I’m not running with a political party, and a New York Times piece out today helps illustrate why. It’s an op-ed centered around a twenty question quiz, and it claims to sort Americans into six political subdivisions based on their responses. It’s like being placed into a house in Harry Potter: your answers make you a Gryffindor, a Hufflepuff, a Ravenclaw, or a Slytherin.
But these questions are painful, because they don’t dig at the real issues. Question 3 asks, yes or no, “Should same-sex marriage be legal?” This is obviously designed to force respondents to announce their moral views on the lives of others.
Yet, there’s something more fundamental to consider: should the government be involved in registering, licensing, and tracking personal relationships at all? Why have we done it historically, and should we keep doing it? What are the benefits and drawbacks to the government’s role in marriage?
Another prompt asks how strongly you agree or disagree with the statement: “Local governments should decrease the size of police forces and the scope of their work.”
Which is bad question design. Because what if you want police forces to have more officers, but a narrower focus? And it’s not as if these departments aren’t already struggling to retain staff , nor are they similar across the country .
The worst one may be this: “I would rather be a citizen of the US than any other country.” (Possible responses range from strongly disagree to strongly agree.)
But this is a bullshit question: of course none of us actually know what daily life is like in every other country in the world. None of us are qualified to objectively pick the place that would be best for us. Perhaps once in a while the grass looks greener elsewhere. Is that how we’re supposed to answer this?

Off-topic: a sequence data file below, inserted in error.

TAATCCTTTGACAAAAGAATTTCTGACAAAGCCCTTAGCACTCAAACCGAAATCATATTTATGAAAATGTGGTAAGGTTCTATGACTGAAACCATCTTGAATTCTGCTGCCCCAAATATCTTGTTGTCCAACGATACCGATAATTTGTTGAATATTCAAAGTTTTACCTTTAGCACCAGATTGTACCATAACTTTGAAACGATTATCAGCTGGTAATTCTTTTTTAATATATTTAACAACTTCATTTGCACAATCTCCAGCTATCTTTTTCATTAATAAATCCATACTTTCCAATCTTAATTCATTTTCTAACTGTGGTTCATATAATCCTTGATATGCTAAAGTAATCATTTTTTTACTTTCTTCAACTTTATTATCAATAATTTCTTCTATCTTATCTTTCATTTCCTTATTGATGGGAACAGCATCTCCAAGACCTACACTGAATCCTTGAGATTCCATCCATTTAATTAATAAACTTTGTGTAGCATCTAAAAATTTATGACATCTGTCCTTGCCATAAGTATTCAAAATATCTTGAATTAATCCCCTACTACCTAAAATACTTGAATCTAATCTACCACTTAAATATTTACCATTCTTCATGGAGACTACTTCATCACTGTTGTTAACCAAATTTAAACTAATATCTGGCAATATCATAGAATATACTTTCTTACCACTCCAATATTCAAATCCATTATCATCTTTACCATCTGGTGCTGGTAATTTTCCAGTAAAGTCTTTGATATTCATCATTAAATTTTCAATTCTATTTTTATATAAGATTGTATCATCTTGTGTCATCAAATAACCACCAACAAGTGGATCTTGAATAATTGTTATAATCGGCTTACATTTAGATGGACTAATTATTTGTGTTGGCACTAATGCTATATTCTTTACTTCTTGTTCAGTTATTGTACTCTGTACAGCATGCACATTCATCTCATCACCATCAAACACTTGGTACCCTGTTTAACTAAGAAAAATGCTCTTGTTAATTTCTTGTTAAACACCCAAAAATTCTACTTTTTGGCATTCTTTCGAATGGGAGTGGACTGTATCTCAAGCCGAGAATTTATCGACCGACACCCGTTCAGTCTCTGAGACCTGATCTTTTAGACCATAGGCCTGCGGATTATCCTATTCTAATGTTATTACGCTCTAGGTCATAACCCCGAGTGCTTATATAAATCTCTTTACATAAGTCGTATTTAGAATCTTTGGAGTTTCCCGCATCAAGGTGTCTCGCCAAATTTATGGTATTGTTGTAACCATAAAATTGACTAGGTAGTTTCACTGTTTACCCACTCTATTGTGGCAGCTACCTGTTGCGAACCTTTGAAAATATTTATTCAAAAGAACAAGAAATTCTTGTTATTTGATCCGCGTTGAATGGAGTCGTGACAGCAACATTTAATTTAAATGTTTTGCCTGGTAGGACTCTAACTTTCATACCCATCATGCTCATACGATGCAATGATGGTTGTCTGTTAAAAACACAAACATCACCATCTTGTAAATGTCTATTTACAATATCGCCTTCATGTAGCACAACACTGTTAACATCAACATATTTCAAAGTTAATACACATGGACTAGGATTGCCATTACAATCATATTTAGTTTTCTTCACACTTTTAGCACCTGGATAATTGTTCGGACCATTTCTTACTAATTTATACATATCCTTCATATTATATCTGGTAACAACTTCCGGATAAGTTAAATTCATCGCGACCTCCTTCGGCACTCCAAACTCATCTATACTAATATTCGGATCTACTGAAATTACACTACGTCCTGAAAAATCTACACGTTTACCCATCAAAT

All of the questions in this list are broken. If we did create a political party in response to this quiz , it would be a seventh option: The Reality Party. Because in truth, the answer to pretty much all of the questions is either “we have no way of knowing” or “it doesn’t matter, because a change in policy wouldn’t have a practical effect anyway.”
The Democratic and Republican teams aren’t working any longer. And new parties based on the dumb questions from the existing parties—those wouldn’t work either.
Today, the main role of the political parties seems to be to get people to focus on fantasies. That they can change the behavior of millions of people with a new law or address systemic problems by adding or eliminating some government program.
This is why I am not running with a political party. We need to have more fundamental discussions. We need to talk about genuine principles, not unworkable policies. We need to accept the reality that most people have thrown their hands up in frustration. That most people don’t really subscribe to even most of the views of one party or the other.
That if we bother to vote, we are often doing so as a defensive action. To slow down the side which is definitely the worst option of the two.
So let’s stop trying to sort ourselves into political parties–the current ones or some imaginary list. What matters is that we’re Americans.
And our country needs our help.